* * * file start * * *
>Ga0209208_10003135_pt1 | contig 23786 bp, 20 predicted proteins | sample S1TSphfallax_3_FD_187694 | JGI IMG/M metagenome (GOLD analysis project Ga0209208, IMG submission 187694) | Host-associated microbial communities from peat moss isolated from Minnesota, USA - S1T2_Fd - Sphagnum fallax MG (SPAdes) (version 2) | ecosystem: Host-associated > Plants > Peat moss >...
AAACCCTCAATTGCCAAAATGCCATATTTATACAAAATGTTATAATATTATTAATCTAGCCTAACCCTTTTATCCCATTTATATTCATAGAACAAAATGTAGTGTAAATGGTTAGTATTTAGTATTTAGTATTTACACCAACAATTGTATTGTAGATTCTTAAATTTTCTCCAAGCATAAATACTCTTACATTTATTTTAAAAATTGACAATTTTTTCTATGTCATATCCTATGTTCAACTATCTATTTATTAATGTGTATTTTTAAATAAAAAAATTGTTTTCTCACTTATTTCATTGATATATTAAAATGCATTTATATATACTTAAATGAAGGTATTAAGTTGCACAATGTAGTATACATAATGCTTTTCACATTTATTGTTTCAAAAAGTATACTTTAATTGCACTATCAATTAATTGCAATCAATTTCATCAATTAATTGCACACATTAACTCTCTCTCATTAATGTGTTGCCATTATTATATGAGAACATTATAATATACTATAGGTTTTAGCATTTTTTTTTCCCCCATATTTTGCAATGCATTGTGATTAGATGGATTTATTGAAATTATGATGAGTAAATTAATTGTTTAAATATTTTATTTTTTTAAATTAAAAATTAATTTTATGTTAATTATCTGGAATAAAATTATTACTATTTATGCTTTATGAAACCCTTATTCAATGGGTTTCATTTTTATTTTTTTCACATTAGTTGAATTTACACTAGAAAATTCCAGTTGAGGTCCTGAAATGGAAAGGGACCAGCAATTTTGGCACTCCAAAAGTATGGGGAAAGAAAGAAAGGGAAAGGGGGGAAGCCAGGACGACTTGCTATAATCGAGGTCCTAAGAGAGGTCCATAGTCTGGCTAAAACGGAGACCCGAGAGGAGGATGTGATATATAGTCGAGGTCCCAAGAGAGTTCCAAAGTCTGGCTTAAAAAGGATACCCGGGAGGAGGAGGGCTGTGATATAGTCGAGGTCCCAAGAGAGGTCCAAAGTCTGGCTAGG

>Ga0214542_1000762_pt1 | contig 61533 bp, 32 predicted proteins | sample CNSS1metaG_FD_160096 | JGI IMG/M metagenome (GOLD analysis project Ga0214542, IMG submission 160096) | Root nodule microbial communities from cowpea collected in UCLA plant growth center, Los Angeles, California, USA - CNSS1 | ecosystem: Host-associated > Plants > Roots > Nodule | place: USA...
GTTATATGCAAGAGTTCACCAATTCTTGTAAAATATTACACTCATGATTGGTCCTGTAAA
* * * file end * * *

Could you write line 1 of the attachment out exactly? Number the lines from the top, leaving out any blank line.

>Ga0209208_10003135_pt1 | contig 23786 bp, 20 predicted proteins | sample S1TSphfallax_3_FD_187694 | JGI IMG/M metagenome (GOLD analysis project Ga0209208, IMG submission 187694) | Host-associated microbial communities from peat moss isolated from Minnesota, USA - S1T2_Fd - Sphagnum fallax MG (SPAdes) (version 2) | ecosystem: Host-associated > Plants > Peat moss >...